Crookston scored the first points of the second half on a strong Luke Froeber move inside to bring the Pirates within a 26-24 deficit.  Bemidji answered with four straight points, but Matt Garmen had a big blocked shot, which led to a Chris Wavra three pointer (his first of three in the half).  Bemidji would do what they did the rest of the game, they had an answer with a run of five points to take an 11-point lead.  With 2:15 remaining in the game Crookston trailed 59-47 when Deng made a three pointer and 44 seconds later made another three pointer when he got his defender to fall for a pump fake, and with the defender in the air, Patrick made the shot to bring the Pirates within a 59-53 deficit.  Deng Followed with a free throw after a missed Bemidji free throw in the bonus and Crookston was within five points.  Bemidji made three of their next four free throws and hit their free throws the remainder of the game and held on for a 67-58 victory.  "We couldn't get a stop when we needed one and we got behind early again and played catch up the rest of the way,' said Coach Garmen. "We saw some good things, like our big guys, Froeber and Mitchell Olson played better and were stronger.  We were hustling and guys like Patrick (Deng) are hustling all over the place and that was great to see.  It all comes down to if you aren't making shots and gets tough and when you are making shots you look pretty good."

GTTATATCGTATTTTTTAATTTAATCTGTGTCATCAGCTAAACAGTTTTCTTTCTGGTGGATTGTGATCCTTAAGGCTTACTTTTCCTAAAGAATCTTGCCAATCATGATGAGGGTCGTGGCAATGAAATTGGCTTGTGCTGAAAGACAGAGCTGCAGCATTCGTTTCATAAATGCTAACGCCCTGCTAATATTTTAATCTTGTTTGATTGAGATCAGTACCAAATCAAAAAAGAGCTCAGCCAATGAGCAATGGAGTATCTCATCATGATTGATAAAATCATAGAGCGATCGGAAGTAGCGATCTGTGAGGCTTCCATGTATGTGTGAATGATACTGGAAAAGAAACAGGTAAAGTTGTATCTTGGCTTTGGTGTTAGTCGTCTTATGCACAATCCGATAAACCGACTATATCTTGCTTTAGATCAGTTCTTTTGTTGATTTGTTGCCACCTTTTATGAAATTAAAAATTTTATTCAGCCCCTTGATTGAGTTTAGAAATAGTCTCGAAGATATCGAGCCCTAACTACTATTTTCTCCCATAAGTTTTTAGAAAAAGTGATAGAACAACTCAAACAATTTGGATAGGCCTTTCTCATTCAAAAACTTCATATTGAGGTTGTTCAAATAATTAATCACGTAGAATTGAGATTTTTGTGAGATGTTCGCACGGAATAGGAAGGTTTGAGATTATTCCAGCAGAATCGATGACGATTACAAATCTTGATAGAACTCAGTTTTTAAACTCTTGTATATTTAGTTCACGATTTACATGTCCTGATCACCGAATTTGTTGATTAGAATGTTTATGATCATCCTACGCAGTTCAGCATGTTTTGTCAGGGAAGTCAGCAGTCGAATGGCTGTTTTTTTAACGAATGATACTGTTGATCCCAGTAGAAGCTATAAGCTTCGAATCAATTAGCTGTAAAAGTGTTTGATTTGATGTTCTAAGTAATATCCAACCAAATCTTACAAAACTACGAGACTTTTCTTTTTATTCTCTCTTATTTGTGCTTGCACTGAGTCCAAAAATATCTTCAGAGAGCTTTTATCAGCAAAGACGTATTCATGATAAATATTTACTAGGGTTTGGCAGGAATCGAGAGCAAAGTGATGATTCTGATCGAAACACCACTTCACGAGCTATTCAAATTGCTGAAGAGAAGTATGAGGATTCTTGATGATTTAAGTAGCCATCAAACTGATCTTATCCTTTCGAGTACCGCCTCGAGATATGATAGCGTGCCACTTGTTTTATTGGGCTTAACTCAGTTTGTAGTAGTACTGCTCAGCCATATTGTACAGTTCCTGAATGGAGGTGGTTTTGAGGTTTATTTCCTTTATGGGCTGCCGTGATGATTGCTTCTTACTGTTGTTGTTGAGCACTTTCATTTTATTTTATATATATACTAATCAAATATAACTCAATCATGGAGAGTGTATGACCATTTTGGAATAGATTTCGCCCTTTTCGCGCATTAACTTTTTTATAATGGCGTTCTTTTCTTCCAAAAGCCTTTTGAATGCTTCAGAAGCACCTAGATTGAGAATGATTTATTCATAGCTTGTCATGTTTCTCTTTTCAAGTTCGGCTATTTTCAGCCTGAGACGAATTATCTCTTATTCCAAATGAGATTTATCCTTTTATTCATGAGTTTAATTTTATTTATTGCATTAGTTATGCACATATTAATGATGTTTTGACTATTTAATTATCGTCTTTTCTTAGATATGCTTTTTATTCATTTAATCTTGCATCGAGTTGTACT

Crookston drops to 0-2 on the year and will take on Grand Rapids on Saturday at 12:30 p.m.  Bemidji improves to 2-1 on the year and will take on St. Cloud Cathedral on Saturday.
J.V. - Bemidji won 55-43
C Squad - Bemidji won 61-18

Luke Froeber goes up for 2 of his 10 points   Nick Garmen goes for 2 of his 13


1st Half

2nd Half










Matt Garmen splits two Lumberjack defenders with a no look pass in the first half





Nick Garmen 




Patrick Deng  13


3 Assists / 2 Steals
Luke Froeber 10


2 Blocks 
Chris Wavra  9    
Matt Garmen  6   4 Assists / 2 Steals 
Elias Walski 4


Mitchell Olson 3   2 Steals 


For Bemidji


Linaes Whiting  14
Caden Rolfes  10
Jeremy Beberg 8
Charlie Peterson 7
Nate Snell  7
Jace Peterson 5
Jens Huseby 4
Josh Cervenka  4
Jalin Rose 4
Caleb Carlson 3



The Crookston High School Pirate Boy’s Hockey team welcomed the Sartell-St. Stephen Sabres into the Crookston Sports Center on Friday night to start off a weekend of inter-sectional play for the Pirates. The matchup proved to be an exciting one as Sartell-St. Stephen grabbed an early lead and took advantage of their power play opportunities en route to a 7-4 win over Crookston. “What a fun game,” Crookston Head Coach Joel Gasper said. “Both teams were flying up and down the ice and the fans really got their money’s worth. I was proud of our guys’ effort and they never gave up. Our guys faced adversity several times tonight and they never rolled over.”